Anjali Subedi, freelance journalist, says the problem lies in the way society looks at women—completely different to the way it views men. The society has a more liberal attitude towards men and their faults and infractions are often ignored or defended. Whereas women are expected to have all the ‘noble’ qualities like being silent, tolerant, patient and forgiving. Our definition of masculinity encompasses everything considered unbecoming of a woman—being loud, opinionated, strong, stubborn, et. al. “Women have to adhere to discriminatory societal rules. She is judged, shamed, and ostracized if she doesn’t,” says Subedi. 

Santosh Pariyar, writer and social activist, says patriarchy dictates our political ideology and thus its impact is pervasive. Women aren’t included in decision- and policy-making, which is often a male-dominated space. That’s why feminist movements don’t have the desired results or bring sustainable changes. “Any change it does manage to bring soon fizzles out as our polity’s watchdogs aren’t interested in securing that change,” he says. A rigid dichotomy of gender roles is entrenched in our system. That makes it hard for both men and women to be something other than what they are traditionally supposed to be. Add to that a hegemonic system of power and women are overwhelmingly oppressed and exploited. “Right-wing politics is gaining ground everywhere in the world, painting a bleak picture of our collective future,” says Pariyar.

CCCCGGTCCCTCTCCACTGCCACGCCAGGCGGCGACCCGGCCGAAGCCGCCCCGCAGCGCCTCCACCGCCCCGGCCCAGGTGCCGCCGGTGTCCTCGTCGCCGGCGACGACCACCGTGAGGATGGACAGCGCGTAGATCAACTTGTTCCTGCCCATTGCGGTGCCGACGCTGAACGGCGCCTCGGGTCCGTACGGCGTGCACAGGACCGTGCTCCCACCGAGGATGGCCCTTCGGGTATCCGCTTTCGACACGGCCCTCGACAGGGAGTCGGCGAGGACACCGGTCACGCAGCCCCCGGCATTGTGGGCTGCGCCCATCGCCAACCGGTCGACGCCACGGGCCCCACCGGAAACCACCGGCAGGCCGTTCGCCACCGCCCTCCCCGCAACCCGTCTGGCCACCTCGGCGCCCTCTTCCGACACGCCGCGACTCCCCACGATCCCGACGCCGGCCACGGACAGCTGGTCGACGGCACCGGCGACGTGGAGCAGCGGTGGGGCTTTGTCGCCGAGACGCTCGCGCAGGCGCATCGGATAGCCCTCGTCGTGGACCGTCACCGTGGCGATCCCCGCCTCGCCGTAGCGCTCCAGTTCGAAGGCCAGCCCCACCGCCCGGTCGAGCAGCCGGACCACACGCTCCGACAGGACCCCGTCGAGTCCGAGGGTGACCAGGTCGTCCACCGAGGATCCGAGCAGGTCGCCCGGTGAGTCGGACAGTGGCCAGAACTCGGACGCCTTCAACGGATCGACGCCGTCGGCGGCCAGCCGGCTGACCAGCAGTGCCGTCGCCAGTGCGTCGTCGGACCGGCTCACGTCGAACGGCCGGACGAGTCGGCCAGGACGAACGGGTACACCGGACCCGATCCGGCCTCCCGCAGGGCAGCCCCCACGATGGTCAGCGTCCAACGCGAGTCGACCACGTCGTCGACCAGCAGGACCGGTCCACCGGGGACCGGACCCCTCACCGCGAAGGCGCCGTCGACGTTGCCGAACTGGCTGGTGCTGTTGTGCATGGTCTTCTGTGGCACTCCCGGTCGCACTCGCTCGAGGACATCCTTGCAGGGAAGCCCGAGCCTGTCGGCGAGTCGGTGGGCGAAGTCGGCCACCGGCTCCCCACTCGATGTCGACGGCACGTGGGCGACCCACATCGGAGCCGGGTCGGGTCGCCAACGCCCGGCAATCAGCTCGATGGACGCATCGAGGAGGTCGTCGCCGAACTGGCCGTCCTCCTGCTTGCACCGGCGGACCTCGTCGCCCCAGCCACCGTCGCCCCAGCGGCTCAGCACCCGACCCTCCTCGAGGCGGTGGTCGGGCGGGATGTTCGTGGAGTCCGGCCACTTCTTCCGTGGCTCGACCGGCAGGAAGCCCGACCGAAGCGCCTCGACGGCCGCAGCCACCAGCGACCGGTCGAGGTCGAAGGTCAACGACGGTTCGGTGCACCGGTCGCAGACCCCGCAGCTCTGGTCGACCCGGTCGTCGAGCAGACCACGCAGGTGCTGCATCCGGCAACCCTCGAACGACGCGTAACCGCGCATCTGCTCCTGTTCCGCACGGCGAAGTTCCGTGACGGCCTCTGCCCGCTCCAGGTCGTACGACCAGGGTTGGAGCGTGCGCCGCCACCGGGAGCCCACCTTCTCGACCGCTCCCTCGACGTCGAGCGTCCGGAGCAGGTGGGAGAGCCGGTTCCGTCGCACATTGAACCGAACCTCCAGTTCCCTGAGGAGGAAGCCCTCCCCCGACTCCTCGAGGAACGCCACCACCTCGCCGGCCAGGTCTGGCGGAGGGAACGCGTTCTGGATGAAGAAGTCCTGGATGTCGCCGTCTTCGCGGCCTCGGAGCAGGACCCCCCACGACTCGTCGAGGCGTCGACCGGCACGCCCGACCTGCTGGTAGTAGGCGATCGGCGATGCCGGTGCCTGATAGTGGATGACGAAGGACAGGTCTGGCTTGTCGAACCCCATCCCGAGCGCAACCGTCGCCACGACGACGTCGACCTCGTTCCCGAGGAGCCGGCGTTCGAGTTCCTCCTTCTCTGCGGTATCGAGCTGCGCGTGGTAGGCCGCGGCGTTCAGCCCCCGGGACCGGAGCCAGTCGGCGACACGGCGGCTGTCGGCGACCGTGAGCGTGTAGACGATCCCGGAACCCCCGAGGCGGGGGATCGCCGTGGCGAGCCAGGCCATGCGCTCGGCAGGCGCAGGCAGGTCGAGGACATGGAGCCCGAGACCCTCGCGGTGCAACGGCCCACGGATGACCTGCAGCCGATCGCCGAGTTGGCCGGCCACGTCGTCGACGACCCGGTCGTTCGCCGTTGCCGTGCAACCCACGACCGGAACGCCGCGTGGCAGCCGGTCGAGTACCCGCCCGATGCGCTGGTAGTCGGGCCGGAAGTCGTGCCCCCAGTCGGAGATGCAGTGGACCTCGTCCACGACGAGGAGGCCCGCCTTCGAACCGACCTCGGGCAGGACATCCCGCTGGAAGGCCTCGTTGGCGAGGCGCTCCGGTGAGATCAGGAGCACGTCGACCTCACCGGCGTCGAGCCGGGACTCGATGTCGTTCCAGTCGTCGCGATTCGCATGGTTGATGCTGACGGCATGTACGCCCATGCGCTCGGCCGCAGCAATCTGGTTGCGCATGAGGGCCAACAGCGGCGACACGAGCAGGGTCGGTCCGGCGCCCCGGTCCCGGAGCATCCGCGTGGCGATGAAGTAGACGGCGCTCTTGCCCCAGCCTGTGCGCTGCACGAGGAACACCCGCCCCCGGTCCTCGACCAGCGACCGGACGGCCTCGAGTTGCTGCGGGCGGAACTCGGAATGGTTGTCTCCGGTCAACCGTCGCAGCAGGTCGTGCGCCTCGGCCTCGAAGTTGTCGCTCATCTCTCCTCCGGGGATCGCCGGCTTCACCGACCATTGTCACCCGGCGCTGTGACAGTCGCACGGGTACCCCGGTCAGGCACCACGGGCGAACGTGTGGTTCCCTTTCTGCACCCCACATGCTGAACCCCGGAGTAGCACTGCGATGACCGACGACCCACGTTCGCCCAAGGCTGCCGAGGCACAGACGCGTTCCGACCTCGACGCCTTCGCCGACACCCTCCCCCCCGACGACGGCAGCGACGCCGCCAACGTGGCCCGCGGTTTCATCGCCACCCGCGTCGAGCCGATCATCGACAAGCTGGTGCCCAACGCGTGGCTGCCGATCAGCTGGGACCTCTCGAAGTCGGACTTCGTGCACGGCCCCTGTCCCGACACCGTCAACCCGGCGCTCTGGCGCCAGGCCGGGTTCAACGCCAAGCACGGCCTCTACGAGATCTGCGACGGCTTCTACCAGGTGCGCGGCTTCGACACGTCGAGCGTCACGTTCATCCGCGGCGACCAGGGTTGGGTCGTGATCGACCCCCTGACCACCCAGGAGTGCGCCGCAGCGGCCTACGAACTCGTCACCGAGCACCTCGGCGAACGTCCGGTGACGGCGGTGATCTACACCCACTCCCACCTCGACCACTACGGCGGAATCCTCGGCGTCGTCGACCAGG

Historically, women’s domination and abuse that stems from it have been all about men’s need for control. Studies suggest that in most cases men’s use of violence is a tactic to control women and emphasize their power over them. Thapa of NHRC says women often have nowhere to go for immediate help when they are abused or raped because all our institutions are biased towards men. From families telling women to ‘let things go to maintain peace or marital relations’ to our authorities’ insensitivity, there’s a lot working against women. “This perpetuates a culture of silence and forces women to put up with abuse,” she says. “That is the most horrifying effect of patriarchy.” Patriarchy also limits women’s access to resources that can ensure their rights or help them fulfill their potential. 

Violence is the ultimate manifestation of gender discrimination. But it rears its ugly head in many forms. Avasna Pandey, lecturer, Department of International Relations and Diplomacy, Tribhuvan University, says gender inequality is all too evident in everyday situations. At home, the woman is the primary caretaker. She has roles she needs to fit into. Any deviation and she becomes ‘loose and immoral’. In the workspace, women are often paid less than men for the same job or are given lower positions, if she is hired at all. A pregnant friend told me she didn’t tell her prospective employers that she was expecting. She feared she wouldn’t be hired as taking care of the baby would soon be her ‘primary’ responsibility.   

“Take something as simple as being referred to as ‘sir’ in work emails. Our society expects only men to be in positions of power,” says Pandey, adding that gender disparity plays out in many small covert and overt ways. At the root of this inequality lies the acceptance of the supposed superiority of one gender and thus its power over the other. However, Thapa says despite all the regressive moves and daily struggle she is proud that women are continuing to come out with their stories and break the culture of silence. “That’s the only way forward if we hope to create an equal society. The unfolding global scenario can be disheartening but we can’t let anything deter us. We have to be stronger than ever,” she says.